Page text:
We typically have a predetermined theme or topic that we try to focus our conversation around. As the group founder and organizer, I try to make sure that everyone has an equal voice as attendees discuss ideas and share tips and tricks. Sometimes the conversation transitions to troubleshooting specific issues, and it’s exciting to watch the group collaborate and offer in-person Flare support. Here are some of the topics we’ve covered in our meetings:

  • Getting started with Flare
  • Using Flare with source control
  • Single-sourcing tips in Flare
  • Troubleshooting your Flare project
  • Working with subject matter experts
Portland madcap flare user group

Advice for Starting Your Flare User Group

Here are a few words of advice for starting a Flare user group:

  • Provide name tags: They’re a simple way to remember someone’s name and help with introductions.
  • Request RSVPs from attendees: This helps you anticipate the required meeting space size. It also gives the meeting a sense of formality, so people feel like it is a valuable use of time.
  • Spread the word: Don’t be shy about using social media to let people know about your group. I’m amazed by all the different avenues that new members use to find this group. LinkedIn and Slack are great starting points to share meeting dates and times.
  • Meeting location considerations: Make sure you have a meeting space that is appropriate for your group’s headcount. Try to get a feel for where people are traveling from and what modes of transportation they are using. We found that several members travel at least 30 minutes to attend, so we have discussed alternative meeting locations. Also, consider parking, accessibility, and whether anyone is using public transportation.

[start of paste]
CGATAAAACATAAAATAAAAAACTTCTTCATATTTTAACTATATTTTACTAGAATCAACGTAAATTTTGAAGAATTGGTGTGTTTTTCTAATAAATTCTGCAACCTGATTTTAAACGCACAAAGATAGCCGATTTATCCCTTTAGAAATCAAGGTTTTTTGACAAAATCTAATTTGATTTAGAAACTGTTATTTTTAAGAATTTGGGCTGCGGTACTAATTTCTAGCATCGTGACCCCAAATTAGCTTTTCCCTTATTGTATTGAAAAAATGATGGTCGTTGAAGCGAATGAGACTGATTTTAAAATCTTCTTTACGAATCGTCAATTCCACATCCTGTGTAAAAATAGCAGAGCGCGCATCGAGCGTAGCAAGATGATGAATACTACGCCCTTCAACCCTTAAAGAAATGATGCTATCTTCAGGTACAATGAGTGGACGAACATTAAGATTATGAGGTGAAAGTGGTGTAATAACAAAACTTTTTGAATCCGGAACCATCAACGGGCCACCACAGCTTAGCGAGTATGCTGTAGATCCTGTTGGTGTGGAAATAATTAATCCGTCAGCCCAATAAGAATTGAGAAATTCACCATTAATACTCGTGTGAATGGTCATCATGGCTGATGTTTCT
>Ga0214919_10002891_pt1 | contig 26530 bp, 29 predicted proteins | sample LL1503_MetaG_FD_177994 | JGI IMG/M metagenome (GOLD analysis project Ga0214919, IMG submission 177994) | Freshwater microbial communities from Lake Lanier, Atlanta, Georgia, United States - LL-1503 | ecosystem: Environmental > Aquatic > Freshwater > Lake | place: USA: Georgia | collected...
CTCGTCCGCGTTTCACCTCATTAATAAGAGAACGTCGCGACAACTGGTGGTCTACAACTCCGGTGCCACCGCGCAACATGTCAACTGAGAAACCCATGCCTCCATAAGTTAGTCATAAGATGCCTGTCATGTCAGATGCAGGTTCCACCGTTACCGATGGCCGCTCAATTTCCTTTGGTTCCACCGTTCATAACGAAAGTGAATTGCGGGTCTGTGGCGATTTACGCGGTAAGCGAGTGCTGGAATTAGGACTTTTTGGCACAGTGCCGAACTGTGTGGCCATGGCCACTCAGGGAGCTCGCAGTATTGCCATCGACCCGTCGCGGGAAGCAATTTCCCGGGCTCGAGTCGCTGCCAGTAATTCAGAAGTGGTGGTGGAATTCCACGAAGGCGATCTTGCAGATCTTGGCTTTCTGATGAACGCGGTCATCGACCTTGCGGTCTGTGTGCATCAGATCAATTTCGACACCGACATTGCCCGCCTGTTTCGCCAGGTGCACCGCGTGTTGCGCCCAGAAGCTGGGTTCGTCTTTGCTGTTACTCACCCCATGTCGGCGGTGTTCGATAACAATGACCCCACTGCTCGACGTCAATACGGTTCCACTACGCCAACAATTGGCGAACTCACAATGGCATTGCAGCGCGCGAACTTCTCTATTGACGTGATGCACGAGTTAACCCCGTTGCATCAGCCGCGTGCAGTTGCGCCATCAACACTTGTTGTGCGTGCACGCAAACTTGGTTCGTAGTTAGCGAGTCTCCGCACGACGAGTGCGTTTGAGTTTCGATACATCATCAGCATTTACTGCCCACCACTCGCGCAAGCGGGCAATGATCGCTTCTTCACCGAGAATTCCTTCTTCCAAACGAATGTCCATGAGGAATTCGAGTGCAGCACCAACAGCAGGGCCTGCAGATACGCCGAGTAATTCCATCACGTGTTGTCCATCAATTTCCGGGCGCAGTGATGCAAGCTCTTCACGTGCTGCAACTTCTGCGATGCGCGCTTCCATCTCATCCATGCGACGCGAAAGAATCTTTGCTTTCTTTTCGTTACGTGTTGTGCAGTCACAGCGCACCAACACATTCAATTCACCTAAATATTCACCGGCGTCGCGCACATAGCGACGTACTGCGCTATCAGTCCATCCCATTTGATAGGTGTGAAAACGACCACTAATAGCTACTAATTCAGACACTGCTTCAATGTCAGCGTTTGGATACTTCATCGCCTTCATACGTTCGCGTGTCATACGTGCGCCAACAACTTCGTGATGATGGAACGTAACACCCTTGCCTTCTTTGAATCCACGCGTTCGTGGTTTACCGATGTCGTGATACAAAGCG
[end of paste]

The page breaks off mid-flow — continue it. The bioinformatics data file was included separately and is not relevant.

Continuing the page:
• Don’t get caught up with headcount: Some meetings may have only a few participants, but don’t let that discourage you. Remember, it’s the quality of the meeting that creates meaningful connections. We all have busy schedules, so try to create active online communities (such as Slack) in order to keep your group engaged when you’re not able to meet face to face.

Looking Ahead

In the future, our user group aims to keep in touch on a more regular basis through the Slack community channel. This valuable tool can be used to post questions or pose future meeting topics, and we’ve even had someone post a job opportunity. These types of day-to-day interactions help keep our community thriving and encourages knowledge sharing, even when we can’t meet face to face. I’ve also been in touch with Flare users who live outside our community that would like to get involved with our group. We may explore video conferences or sharing meeting recaps for people who are unable to attend our monthly meetings in person.

Aside from the valuable networking and organizational skills I’m gaining through my involvement with this group, it’s rewarding to be a part of a local community of Flare users dedicated to helping and teaching each other. Everyone seems eager to offer technical support and advice when presented with specific issues. I’ve personally learned many new tips and tricks that I have applied to my own project. Our discussion on source control best practices was particularly beneficial to me. It’s helpful to get unique perspectives and fresh ideas from other Flare users.

If you’d like to learn more about our group and upcoming meetings, feel free to reach out!